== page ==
Nichols Overcomes More Than Just A Club Member
By Ken Klavon, USGA
Fort Worth, Texas – It sounds peculiar but Randy Nichols had to overcome two opponents Monday in the first round of match play.
Nichols defeated 62-year-old Denny Alexander and local knowledge on the sun-soaked Shady Oaks Country Club course. Nichols, 55 and from Connorsville, Ind., had no idea who he was playing in his 1-up victory.
“That guy had local knowledge or something,” said Nichols in the locker room afterward. “He was just so good and really knew the greens.”
As the adage goes, knowledge is power. Alexander had the advantage. After all, he’s a long-time member of Shady Oaks Country Club and has been serving as the chairman of the championship for the club.
Alexander employed the services of his son, Jeff Alexander, as caddie. Nichols, on the other hand, eschewed someone to lug his bag and opted for a cart.
Nichols said he hesitates to use a caddie he’s unfamiliar with because they don’t know his game. But he admitted he could use a lesson on the unforgiving, contoured greens. At least six times he left putts short. Or balls broke opposite from his read. A few times he stood on greens mumbling to himself, protesting what he had just witnessed.
And yet Alexander, with all his local knowledge and nine USGA championships under his belt, couldn’t shake the accomplished amateur who has qualified for four times as many USGA events.
In this case, experience trumped knowledge.
“It was nip and tuck,” said Nichols, who has played in two U.S. Opens.
Alexander built a 2-up margin through the first seven holes after Nichols couldn’t get up and down from a right greenside bunker. By that point, a small contingent of members had come out to support Alexander, feeding his confidence.
By the 10th hole, Nichols had successfully scrambled to even the match, eroding any surplus confidence Alexander may have had. Nichols took his first lead on the 416-yard, par-4 11th (after Alexander played out of turn on the green). Alexander wasn’t penalized with loss of hole, but had already carded a 5 as Nichols had been laying 2 from within 8 feet. In match play, a player has the option of making his opponent re-play a shot if it was struck out of turn.
As Nichols constantly deliberated over shots, Alexander was withering in the heat. Nichols left nothing to chance. He said without a caddie he needed to be cautious. And with the greens so brutal, he was cognizant of staying away from the wrong side of the hole.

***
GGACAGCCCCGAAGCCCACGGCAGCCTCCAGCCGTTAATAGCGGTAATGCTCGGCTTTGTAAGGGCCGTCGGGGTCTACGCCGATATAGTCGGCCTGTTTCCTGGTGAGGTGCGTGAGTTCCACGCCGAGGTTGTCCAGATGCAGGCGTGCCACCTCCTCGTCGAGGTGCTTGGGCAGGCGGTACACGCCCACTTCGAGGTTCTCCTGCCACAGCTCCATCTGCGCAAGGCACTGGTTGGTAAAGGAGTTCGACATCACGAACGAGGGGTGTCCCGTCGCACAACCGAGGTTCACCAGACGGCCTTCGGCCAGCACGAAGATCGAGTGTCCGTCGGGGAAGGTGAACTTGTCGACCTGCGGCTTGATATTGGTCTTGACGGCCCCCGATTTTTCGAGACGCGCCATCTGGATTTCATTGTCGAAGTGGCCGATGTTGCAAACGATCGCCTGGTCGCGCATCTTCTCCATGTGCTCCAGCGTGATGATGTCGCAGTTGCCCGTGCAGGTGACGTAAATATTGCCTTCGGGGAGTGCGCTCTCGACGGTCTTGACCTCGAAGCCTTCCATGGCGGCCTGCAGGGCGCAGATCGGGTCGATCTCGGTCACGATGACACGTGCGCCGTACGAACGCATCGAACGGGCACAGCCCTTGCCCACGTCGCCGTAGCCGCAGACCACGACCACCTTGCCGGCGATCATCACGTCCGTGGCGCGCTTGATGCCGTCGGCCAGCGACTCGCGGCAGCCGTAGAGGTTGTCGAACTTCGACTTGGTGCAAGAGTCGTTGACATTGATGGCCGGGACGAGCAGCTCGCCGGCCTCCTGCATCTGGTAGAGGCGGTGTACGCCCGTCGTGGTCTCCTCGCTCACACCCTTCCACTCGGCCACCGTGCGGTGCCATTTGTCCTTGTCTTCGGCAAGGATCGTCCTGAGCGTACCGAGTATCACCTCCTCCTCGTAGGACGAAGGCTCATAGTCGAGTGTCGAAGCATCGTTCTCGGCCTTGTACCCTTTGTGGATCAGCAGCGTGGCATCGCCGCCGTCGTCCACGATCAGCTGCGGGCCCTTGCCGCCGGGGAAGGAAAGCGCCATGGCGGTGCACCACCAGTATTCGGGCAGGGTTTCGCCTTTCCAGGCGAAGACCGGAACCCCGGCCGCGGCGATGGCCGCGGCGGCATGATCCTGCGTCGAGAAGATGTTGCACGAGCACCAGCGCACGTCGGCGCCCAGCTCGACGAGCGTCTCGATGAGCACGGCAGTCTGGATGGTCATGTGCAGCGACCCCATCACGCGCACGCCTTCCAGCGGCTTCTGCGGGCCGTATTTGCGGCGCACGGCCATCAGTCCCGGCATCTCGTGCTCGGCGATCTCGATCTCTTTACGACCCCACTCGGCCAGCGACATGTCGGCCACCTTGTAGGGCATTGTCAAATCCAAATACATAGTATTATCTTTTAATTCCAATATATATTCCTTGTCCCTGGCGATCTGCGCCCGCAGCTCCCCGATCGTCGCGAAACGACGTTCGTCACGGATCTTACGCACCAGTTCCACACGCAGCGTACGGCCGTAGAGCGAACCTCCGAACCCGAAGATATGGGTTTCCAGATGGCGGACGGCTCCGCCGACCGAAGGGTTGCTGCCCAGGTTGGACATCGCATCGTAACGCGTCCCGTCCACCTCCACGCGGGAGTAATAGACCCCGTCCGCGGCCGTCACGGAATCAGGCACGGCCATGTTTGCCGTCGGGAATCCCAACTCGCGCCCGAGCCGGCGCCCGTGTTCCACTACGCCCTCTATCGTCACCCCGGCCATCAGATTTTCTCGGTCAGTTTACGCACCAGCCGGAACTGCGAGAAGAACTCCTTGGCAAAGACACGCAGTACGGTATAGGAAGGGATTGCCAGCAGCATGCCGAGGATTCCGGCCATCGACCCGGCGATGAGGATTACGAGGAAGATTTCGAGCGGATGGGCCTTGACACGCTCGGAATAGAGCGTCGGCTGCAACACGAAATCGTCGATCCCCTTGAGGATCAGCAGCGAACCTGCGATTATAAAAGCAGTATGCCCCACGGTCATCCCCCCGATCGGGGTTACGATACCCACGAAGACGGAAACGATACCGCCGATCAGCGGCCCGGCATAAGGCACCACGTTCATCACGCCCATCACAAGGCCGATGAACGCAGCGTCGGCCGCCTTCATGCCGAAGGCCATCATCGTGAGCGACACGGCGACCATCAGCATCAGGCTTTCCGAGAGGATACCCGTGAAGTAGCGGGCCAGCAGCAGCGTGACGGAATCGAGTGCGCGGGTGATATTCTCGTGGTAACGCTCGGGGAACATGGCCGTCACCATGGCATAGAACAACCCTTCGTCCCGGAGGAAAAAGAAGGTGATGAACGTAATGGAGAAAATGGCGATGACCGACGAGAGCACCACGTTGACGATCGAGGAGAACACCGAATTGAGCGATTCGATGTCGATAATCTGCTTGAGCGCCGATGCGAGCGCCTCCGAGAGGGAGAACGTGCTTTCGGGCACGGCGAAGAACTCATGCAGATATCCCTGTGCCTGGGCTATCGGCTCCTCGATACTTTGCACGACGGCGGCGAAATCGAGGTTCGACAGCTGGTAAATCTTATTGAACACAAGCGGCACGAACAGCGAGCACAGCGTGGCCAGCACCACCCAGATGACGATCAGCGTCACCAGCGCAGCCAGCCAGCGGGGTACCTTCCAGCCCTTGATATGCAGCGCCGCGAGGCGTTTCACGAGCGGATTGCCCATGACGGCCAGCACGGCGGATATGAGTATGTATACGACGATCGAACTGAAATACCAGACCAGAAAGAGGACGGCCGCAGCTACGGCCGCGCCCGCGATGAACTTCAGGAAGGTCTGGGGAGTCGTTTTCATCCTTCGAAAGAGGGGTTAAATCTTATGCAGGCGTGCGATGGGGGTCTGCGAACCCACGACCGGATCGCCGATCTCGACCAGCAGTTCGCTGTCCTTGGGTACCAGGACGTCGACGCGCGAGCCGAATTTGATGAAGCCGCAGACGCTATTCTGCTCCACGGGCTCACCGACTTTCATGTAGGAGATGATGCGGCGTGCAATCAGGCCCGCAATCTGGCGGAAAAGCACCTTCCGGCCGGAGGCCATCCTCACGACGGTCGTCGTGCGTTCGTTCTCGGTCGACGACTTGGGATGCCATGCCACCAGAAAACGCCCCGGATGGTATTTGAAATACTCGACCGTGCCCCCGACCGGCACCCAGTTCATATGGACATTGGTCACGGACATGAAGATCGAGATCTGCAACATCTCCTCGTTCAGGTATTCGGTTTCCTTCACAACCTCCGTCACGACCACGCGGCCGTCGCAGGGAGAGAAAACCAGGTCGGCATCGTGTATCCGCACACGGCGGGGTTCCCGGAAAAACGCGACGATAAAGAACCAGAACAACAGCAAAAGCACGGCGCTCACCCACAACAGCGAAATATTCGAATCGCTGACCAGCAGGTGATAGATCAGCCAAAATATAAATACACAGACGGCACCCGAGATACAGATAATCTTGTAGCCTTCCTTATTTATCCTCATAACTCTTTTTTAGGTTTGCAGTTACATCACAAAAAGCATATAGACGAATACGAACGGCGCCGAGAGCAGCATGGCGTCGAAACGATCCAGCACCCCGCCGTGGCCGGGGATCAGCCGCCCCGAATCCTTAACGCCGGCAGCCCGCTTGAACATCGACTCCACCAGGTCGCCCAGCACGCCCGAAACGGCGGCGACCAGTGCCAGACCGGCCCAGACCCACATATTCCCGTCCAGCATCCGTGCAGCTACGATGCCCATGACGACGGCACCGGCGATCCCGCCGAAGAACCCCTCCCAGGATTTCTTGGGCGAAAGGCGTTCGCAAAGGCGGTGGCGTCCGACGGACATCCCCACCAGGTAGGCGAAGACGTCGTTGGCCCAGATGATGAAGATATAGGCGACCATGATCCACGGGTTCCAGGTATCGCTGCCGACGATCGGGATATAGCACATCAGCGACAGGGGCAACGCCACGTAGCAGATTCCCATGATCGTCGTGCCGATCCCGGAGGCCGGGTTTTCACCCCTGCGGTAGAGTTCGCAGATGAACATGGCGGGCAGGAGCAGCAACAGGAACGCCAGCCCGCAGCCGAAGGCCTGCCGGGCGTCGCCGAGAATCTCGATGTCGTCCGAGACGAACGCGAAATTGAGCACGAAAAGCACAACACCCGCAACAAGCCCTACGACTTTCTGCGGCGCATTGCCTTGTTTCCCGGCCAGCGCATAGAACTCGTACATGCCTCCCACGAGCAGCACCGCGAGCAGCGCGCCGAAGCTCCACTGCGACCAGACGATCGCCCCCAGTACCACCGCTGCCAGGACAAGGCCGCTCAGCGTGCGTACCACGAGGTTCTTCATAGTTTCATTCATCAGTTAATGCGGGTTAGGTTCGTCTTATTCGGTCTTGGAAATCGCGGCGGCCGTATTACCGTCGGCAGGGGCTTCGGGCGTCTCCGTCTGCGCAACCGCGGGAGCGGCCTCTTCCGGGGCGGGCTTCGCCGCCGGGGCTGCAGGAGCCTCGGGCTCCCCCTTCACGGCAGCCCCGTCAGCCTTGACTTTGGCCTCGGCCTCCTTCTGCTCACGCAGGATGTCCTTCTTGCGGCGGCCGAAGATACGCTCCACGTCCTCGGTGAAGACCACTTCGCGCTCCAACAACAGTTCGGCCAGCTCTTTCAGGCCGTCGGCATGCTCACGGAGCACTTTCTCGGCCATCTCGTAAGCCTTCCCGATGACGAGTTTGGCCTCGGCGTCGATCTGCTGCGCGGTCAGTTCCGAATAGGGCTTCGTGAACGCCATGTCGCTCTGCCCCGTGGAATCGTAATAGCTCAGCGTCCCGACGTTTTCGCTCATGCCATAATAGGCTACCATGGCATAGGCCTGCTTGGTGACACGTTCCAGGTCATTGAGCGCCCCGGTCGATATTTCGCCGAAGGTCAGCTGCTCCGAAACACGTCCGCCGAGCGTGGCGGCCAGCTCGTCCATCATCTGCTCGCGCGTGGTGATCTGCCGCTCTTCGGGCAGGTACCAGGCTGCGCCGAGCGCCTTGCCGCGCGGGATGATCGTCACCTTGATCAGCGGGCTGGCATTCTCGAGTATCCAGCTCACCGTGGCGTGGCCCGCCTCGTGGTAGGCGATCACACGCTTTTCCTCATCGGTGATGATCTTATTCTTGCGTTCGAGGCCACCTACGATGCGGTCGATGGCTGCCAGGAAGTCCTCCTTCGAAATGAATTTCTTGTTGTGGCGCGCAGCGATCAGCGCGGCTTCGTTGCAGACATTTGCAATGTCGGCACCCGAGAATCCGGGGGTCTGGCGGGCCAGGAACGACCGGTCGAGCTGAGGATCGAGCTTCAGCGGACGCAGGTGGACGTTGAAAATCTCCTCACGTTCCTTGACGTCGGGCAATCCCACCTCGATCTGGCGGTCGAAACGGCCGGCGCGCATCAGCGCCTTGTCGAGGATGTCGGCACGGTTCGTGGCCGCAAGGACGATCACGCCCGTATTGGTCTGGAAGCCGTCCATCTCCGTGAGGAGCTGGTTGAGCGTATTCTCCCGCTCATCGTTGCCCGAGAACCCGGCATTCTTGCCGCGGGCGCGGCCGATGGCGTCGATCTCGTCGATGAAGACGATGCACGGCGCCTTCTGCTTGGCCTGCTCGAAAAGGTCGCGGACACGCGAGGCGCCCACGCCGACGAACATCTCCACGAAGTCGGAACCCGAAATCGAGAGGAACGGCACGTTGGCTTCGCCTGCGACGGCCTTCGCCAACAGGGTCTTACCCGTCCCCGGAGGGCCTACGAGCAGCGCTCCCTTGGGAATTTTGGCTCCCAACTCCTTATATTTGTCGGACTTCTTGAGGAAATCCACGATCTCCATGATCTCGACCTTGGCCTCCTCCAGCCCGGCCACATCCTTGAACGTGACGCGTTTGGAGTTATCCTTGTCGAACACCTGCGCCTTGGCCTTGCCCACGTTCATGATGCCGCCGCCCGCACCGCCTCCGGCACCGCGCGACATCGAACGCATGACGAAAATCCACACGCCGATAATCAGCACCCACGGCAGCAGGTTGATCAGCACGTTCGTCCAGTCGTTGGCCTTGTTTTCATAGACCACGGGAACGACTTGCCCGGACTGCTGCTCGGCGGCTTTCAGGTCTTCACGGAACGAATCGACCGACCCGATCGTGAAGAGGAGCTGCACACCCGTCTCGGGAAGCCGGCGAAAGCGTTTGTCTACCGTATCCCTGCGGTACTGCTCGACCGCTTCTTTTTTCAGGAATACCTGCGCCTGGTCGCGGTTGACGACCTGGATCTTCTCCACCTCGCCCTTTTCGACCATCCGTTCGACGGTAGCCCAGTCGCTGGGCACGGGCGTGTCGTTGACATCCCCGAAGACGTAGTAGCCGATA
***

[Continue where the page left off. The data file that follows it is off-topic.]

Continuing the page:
Clearly the turning point came on the 514-yard, par-5 15th with the match all square. The dogleg left hole tempts a player to execute a cut second shot. Nichols took his chances and nearly put the ball out of bounds and into a nearby creek. It left him with an awkward lie. In the meantime Alexander took the safe route, setting up a lazy 80-yard wedge to the hole from the middle of the fairway.
Suddenly their fates changed. Alexander flubbed his shot and it bounded into a right greenside bunker. He dropped his head in despair. Nichols somehow cleared a bundle of branches, hooking his ball with a 3-wood before it found the elevated green. When Alexander couldn’t finesse a decent shot out, the ball rolling to the other side of the green, Nichols needed only to sink a 6-foot par putt to grab a lead he’d never relinquish.
“Yeah, yeah I do,” said Nichols when asked if he thought No. 15 was the critical point of the match. “In a match like this, the guy who messes up first, the one who makes the first mistake is the one who usually loses.”
Afterward, Alexander wasn’t much in the mood to talk, hustling away saying, “You probably want to know how it feels to lose? Awful. It was a really good match. I can’t feel too bad. He played good. I missed a couple of shots.”
On the 18th hole, Nichols invited danger when he hit a fade off the tee. The ball landed in thick rough, under trees, presenting Nichols with a difficult 142 yards to the front of the green. He choked down on an 8-iron and punched out. The ball skipped to within 20 yards of the hole.
“I could have stood there with a bucket of balls and never would hit that shot again,” said Nichols. “I was tickled to death.”
It was all academic when Alexander pushed his 18-footer past the hole, which would have forced a playoff. Instead, Nichols needed only a 3-footer to at least halve for the win.
Shortly after, while changing his shoes in the locker room, Nichols hunched over and, with the intonation of a person making every word sink in, said, “There’s a secret to these greens and I haven’t figured it out yet. …. I’ve got to get some local knowledge.”
Who knows, should Nichols figure out the greens, his other opponents may also become victims.
Ken Klavon is the USGA’s Editor of Digital Media. E-mail him with questions or comments at email@example.com.